Many of our talents are God given, and everyday we walk this earth displaying them and maximizing their usage. Many also strongly hope and desire that, while we are utilizing our talent, we are also doing a greater good and changing someone’s life.
That is exactly what James Gantt Elcock does. Not only does this Los Angeles-area interior designer transform the space in which his clients reside but also the place in which their spirit resides within their bodies.
In a little more than three years, Elcock has creatively redesigned and restructured 186 homes and countless hearts.
“Generally, my clients do not chose me; I chose them,” said Elcock, who explains that he sits down with a homeowner and has a conversation with them to find out what is going in their lives. During these “consultations,” he often helps people work through issues they may have in their lives, which they might not even recognize.
Elcock connects with his clients, be it over a color pallet, fabric swatch or the exchange of a heartfelt story. He reaches into their soul, learns their story and understands what they need to change about their environment to recreate a happy living space, while adding a dash of color or new window panels.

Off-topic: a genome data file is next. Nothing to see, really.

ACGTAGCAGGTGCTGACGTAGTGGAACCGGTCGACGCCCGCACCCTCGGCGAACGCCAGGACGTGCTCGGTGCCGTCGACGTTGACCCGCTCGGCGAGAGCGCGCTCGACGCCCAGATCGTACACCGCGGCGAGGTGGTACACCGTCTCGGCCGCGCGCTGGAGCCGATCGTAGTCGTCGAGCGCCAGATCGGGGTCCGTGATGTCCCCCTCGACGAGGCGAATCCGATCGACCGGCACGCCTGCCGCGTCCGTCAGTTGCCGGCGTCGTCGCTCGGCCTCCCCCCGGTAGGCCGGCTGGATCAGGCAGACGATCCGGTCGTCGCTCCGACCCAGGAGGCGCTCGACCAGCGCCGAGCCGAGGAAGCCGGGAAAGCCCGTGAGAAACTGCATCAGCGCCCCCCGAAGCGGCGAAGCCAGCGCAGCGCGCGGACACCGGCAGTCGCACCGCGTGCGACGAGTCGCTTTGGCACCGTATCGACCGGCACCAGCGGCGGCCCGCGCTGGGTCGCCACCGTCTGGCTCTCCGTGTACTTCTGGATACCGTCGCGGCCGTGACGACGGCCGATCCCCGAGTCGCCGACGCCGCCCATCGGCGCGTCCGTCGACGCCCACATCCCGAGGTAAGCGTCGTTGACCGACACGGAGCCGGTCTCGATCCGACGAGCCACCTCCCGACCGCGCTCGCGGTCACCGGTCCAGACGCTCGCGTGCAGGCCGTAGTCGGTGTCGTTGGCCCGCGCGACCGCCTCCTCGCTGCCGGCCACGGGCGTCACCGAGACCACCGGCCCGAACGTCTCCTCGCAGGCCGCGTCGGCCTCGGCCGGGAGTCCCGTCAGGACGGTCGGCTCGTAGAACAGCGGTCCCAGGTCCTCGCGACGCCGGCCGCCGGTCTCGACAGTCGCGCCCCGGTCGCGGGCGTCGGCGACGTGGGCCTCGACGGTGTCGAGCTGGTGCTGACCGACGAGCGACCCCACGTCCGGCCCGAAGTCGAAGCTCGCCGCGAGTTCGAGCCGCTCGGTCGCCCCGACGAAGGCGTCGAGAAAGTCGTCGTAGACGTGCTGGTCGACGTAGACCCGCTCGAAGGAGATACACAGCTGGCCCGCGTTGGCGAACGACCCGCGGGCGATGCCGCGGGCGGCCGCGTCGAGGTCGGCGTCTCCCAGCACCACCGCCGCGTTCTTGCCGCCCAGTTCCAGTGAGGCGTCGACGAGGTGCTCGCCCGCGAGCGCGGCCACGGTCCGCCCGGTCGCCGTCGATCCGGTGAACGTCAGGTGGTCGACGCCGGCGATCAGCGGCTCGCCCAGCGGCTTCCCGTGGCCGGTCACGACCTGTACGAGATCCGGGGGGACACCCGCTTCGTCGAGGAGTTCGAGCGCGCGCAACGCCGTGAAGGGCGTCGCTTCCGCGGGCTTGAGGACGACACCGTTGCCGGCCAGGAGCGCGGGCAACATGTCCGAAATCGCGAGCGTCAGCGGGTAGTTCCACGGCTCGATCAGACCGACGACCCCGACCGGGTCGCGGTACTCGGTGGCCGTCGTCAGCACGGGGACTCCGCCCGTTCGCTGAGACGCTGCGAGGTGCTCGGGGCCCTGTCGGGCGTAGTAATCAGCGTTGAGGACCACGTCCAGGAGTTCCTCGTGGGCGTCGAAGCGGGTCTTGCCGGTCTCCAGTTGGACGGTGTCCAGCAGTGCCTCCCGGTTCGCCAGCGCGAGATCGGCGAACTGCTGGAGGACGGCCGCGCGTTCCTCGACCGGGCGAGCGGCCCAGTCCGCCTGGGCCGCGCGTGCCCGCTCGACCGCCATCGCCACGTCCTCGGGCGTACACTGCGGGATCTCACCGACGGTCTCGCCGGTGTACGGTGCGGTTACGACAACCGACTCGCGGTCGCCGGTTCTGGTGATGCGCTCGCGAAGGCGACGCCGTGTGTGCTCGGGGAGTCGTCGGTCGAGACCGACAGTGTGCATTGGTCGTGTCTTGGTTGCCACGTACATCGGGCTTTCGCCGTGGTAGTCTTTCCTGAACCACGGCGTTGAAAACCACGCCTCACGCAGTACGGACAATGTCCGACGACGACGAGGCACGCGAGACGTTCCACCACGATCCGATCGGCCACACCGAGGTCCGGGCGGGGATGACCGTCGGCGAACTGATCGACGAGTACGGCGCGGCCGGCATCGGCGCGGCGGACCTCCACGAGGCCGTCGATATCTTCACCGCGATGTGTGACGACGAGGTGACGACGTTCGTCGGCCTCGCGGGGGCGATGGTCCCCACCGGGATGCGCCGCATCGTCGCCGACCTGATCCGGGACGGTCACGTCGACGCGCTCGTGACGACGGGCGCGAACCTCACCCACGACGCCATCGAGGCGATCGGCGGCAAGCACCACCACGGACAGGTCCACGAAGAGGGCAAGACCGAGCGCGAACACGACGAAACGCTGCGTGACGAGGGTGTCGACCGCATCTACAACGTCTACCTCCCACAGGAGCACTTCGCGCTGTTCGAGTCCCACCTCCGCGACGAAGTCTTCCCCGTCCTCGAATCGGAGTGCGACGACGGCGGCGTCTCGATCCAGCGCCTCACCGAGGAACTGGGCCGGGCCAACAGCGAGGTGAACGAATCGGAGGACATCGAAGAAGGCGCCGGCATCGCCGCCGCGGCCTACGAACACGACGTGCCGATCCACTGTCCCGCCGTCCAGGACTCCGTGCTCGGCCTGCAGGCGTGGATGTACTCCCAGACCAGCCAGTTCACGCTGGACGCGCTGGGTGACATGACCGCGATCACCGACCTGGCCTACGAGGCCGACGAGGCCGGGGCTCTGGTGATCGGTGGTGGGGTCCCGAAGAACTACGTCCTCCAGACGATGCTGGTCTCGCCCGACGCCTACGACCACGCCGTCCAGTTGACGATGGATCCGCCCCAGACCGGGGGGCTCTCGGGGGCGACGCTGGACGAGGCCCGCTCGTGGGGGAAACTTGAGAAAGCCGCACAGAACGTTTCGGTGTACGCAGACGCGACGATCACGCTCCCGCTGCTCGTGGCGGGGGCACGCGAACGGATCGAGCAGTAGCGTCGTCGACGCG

His ultimate goal is to not only design a glamorous and beautiful living space, but also to coach and assists clients with creating a better home and lifestyle.
The defining moment in his career, that second when Elcock knew what he was doing was more than crown molding and paint swatches occurred, when he was introduced to a woman who had lost her husband, whom she was madly in love with. She had began to fall into a depression and needed renovation.
Within moments of meeting her, the interior designer knew it was his responsibility to create a balance for the widow. He needed to design a home for her that allowed her to hold on to the memory of her husband and their life together but that would also set her free to happily move on. Before his eyes, this client transformed from a women who kept to herself and was almost a recluse into a social butterfly, who was now inviting girlfriends over for lavish dinner parties and enjoying her home.
For James, what he does is more of a spiritual process, or a ministry as he calls it. He believes there is a cleansing that has to occur, and that “many times people are holding on to things for sentimental reasons, and sometimes these are things that they need to let go of.”
Ultimately, Elcock, who has worked in the fashion industry, owned a restaurant in South Africa and prides himself on creative consistency, said his interior design is a lifestyle change as well as a visual renovation of people’s homes.